- A laboratory, as defined in CLIA, that bills Medicare Part B under its own NPI
- And receives the majority of its Medicare revenue from the PFS or CLFS
- And receives more than $12,500 Medicare revenue from the CLFS in a year
- The $12,500 threshold does not apply to a single laboratory that furnishes an ADLT (but does apply to any CDLTs that the laboratory performs)
Submission accuracy will be the responsibility of senior official and penalties could be $10,000 a day per line item.
CMS is involved in the proposal to change payment rates which is linked to Congress passing the first major reform of the Clinical Laboratory Fee Schedule (CLFS) in April 2014─ § 216 of Protecting Access to Medicare Act of 2014 (PAMA).
CMS is needed to develop or clarify definitions of several key terms, determine when private payor rates must be reported and for what timeframe, build a technology platform capable of accepting millions of discrete pieces of data, and establish coding processes for certain new tests.
The PAMA legislation will have a substantial impact on the rates and transform Medicare's payment system for clinical laboratory testing while establishing significant new compliance demands. It also has the potential to impact other payors’ rates, as many private payors and state Medicaid programs base their reimbursement levels on Medicare rates.
Medicare rates for lab services are best determined when payment and volume data reflect true market rates for clinical lab testing.
PAMA requires laboratories to report private payor rates, excluding price concessions. Every rate paid by every payor for each test on a laboratory's test menu adds up to a lot of data. The applicable information required is:
- Volume of tests paid at each private payor rate
- Include changes in rate during period – volume at rate 1, volume at rate 2
This data is required for each test on test menu, excluding unlisted / NOC codes/CPCS Code. In addition, the reporting entity executive (President, CEO, or CFO, or designee) must attest that data is accurate, complete, and truthful, and meet all the reporting parameters.
To report applicable information, reporting entities must:
- Register in the Enterprise Identity Management system (EIDM)
- Request a CLFS submitter or certifier role in the Fee-for-Service Data Collection System
- The CLFS Submitter must be certified in PECOS as a User or Authorized User on the PECOS Medicare Enrollment forms (CLFS submitters must have their name appear within one of the following 855 application forms: A,B,C,I,R).
It's important to have a financial management system, specifically a revenue cycle management system, that gives you the ability to respond to these new reporting requirements. It will be very difficult to use manual spreadsheets. You need a system that can capture the following information and aggregate the data into timely buckets:
- Date paid
- Payor / payor type
- Number of tests for each procedure code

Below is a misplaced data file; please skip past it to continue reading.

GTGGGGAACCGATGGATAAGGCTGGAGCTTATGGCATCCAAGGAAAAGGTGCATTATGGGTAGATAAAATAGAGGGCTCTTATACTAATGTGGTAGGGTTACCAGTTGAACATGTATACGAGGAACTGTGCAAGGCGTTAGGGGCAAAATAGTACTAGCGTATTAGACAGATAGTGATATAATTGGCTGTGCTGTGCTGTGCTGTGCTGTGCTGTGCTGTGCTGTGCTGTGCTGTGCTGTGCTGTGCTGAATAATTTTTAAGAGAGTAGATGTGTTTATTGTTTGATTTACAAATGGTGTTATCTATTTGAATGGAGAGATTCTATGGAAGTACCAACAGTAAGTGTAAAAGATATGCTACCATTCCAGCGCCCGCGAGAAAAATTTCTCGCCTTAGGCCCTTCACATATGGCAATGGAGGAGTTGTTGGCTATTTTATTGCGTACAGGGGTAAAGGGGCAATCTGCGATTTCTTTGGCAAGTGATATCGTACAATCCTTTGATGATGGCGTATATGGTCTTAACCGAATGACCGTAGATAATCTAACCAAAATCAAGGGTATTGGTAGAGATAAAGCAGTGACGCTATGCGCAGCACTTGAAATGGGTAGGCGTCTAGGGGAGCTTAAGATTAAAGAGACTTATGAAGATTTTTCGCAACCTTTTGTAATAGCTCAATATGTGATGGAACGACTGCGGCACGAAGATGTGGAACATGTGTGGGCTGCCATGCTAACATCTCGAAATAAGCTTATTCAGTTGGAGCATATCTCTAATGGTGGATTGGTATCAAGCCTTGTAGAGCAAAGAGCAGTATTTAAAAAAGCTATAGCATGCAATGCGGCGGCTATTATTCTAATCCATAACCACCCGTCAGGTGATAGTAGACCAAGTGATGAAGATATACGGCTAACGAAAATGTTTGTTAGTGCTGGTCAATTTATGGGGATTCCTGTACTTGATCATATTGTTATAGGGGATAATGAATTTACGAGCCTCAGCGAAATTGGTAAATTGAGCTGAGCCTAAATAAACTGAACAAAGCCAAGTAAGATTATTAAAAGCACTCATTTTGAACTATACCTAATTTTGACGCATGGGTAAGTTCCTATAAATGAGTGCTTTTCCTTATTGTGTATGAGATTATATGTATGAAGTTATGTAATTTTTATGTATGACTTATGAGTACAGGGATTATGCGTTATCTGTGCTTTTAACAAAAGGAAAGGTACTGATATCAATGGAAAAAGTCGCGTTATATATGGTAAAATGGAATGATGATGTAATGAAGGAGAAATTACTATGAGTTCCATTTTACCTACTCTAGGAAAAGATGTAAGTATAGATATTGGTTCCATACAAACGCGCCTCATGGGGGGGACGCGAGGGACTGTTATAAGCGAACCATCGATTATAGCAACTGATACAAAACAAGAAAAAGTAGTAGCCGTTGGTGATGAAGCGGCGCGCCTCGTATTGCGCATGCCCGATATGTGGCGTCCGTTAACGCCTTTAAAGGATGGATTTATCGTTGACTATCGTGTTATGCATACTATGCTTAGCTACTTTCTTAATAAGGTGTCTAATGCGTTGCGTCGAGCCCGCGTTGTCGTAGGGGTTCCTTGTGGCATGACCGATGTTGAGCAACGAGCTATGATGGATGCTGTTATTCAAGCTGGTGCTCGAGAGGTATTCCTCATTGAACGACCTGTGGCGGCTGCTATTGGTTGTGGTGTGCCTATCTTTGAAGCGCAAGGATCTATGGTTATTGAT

- Amount allowed – $ paid by insurer plus patient share of cost
- Contractual rates, where applicable, including volume and other discounts
It is imperative to have a revenue cycle management system that can capture the necessary information, and that has been capturing the information for the capture/reporting periods.
Reduce and Minimize The PAMA Impact With XIFIN By Your Side
XIFIN's Revenue Performance Management (RPM) solution is designed to meet the needs of today's margin challenged diagnostic environment. XIFIN RPM is powered by the health economics optimization (HEO) platform that meets the high-volume data and transaction needs of laboratories. Deliver optimized billing for maximized revenue with:
Resources: Industry Webinars
To help you better understand the legislation and what will be required, Arnold & Porter and XIFIN have partnered to create a series of in-depth webinars, "Compliance with Final PAMA Rules" that help laboratories prepare to comply with the rules and succeed in the new reimbursement environment.
Part 1: Applicable Laboratories: Is Your Lab Required to Report?
CMS proposed to define an applicable laboratory so as to exclude many hospital laboratories and nearly all physician office laboratories. Will CMS change its policy and require more entities to submit private payer rates? Will median Medicare payment rates be more representative of the market as a result?
Part 2: Private Payer Data Reporting: What Information Must Be Reported, When, and How?
PAMA requires laboratories to report the rates paid by health plans in the commercial, Medicare and Medicaid markets, excluding price concessions. Every rate paid by every plan for each test on a laboratory’s test menu adds up to a lot of data. What are the immediate operational concerns for laboratories? How much time will they have to comply?
Part 3: Advanced Diagnostic Laboratory Tests: What Considerations for Launching a New Test?
PAMA gives special treatment to advanced diagnostic laboratory tests (ADLTs) including unique billing codes, Medicare payment at their list price at launch, and annual rate changes. CMS revised its definition of ADLT to include analyses of proteins, but to obtain ADLT status, tests must still provide new clinical information that can’t be gotten from other tests. What evidence will labs need to prove this, and what criteria will CMS use to evaluate it?